One of the outcomes of this course was to reveal the centrality of the theme of the body which then I took and expanded within my module 'Gender and Sexuality' in year two and three. Shamanism was perhaps the most anticipated tutorial and it never failed to create a great tutorial response. The Nacirema exercise proved, once again, very useful for talking about interpretation and further to this, to talk about writing and exoticisation in anthropology.


This course was a joy to teach in that it build up well student's aspirations and knowledge of the themes with theory and ethnography. Thanks to Roula, it had five exciting tutorials on themes that students could identify well with,including one where Roula did some fantastic Greek dancing where all students participated. I particularly like the fact there was no exam for this module and that the assessed exercise was a large working journal, a diary of the course and the student's ideas. The reflexive nature of the exercise allowed for students to think through rather than merely linearly the course. It allowed me to see how what and how they had learned about the contents of the course and on how to keep improving it.


Strategy of the Handouts:

This was the third module to have a book review and a working journal as the two pieces of assessed work. It repeated earlier materials on how to write working journals. he original texts had been provided to us in 2001 from the University of Sussex during a session on training and staff development, and we had been allowed to used them for our students. Over the first two years, these examples had proved excellent ways of helping students understand these kinds of assessments and were included in the final handout and they became practice.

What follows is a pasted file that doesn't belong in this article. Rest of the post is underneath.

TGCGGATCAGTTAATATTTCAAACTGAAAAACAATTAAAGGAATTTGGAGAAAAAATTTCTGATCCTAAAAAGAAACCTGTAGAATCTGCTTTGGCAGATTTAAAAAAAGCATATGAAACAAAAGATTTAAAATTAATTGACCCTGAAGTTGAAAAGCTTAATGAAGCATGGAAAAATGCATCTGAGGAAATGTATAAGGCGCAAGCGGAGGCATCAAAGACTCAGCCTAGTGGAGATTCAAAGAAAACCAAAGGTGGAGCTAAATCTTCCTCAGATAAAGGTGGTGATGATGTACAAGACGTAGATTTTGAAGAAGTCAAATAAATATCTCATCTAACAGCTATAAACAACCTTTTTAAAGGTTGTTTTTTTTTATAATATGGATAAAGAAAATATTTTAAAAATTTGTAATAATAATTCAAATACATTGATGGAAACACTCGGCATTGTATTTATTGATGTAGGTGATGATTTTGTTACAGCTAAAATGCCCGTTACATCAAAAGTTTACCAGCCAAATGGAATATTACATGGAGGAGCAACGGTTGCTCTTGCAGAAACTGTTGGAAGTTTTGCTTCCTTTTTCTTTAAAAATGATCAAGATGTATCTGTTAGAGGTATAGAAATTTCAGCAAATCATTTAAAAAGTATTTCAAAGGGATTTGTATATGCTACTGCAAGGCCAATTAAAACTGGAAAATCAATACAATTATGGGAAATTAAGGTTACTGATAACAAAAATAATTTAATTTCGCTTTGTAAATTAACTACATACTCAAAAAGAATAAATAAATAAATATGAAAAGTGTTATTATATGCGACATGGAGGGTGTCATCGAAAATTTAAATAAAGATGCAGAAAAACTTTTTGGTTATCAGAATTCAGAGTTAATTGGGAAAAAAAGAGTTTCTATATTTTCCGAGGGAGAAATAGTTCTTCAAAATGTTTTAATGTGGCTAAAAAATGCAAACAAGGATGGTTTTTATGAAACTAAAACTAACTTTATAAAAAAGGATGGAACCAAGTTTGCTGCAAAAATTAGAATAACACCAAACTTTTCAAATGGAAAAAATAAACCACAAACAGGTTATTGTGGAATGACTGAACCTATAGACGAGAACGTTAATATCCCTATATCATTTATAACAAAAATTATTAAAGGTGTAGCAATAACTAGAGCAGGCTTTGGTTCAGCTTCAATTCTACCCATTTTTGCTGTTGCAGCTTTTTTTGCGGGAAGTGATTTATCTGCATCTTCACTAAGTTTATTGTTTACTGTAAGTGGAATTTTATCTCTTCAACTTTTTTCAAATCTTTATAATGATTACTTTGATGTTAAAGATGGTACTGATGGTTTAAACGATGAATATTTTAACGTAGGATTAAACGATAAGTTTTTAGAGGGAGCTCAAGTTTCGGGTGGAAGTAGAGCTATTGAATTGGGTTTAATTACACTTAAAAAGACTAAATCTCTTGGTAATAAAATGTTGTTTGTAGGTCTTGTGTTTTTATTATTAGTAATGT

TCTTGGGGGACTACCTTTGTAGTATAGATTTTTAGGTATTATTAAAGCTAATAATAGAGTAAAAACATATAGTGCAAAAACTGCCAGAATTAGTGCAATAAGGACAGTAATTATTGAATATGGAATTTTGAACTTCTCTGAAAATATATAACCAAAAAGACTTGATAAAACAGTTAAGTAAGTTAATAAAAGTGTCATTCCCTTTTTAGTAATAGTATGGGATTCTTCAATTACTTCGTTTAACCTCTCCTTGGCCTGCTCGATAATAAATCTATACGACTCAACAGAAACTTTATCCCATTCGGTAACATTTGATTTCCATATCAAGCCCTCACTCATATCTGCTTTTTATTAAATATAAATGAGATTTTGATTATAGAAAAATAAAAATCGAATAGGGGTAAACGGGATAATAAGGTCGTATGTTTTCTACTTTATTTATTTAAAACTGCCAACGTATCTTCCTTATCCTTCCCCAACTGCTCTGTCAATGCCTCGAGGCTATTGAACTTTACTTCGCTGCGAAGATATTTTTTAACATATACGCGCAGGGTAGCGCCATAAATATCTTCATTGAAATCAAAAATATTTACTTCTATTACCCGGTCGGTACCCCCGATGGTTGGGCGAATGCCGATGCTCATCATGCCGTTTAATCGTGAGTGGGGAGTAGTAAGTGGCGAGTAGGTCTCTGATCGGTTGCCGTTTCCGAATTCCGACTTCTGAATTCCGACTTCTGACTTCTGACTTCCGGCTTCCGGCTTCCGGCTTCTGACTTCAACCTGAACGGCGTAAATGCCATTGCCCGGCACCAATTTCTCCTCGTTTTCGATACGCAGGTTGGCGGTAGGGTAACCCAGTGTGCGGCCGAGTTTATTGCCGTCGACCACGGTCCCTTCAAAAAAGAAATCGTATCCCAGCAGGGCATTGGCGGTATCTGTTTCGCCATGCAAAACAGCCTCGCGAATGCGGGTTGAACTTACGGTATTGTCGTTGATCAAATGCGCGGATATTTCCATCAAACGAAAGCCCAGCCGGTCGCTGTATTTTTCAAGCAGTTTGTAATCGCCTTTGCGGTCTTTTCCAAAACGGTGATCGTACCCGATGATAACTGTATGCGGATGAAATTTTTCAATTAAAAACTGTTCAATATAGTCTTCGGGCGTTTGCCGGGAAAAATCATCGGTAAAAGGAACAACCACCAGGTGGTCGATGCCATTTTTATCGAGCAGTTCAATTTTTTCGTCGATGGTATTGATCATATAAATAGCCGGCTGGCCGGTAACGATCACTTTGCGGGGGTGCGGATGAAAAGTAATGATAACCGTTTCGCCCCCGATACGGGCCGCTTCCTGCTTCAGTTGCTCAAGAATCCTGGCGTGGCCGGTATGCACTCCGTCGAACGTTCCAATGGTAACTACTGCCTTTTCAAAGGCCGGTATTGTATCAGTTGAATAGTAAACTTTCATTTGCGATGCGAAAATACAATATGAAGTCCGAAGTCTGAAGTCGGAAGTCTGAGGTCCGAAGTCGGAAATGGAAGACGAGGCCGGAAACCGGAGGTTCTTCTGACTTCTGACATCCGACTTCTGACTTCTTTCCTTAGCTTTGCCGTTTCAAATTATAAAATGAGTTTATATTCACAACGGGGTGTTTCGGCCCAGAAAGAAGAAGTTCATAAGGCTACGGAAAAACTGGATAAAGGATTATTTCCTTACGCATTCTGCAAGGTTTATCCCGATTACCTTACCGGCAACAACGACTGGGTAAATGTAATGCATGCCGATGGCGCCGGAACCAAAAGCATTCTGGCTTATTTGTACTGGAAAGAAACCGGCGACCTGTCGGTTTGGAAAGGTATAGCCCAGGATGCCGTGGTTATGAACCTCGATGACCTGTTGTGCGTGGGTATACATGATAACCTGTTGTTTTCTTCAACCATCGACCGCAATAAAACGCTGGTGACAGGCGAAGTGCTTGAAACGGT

Each handout had an introduction of one topic, one quotation of the day (to read and discuss in class), reading and references, and a series of Critical Thinking Questions for class and tutorial. The handouts also contained tasks and self-assesment exercises, and class exercises (the Nacirema case built as an exercise on interpretation).


The Handouts worked very well and were given along with a copy of the powerpoint handout. The students than had the handouts to work with, a copy of the powepoint, their own classnotes on the critical thinking questions and their own experiences to use towards the assessed working journal.



The Course Poster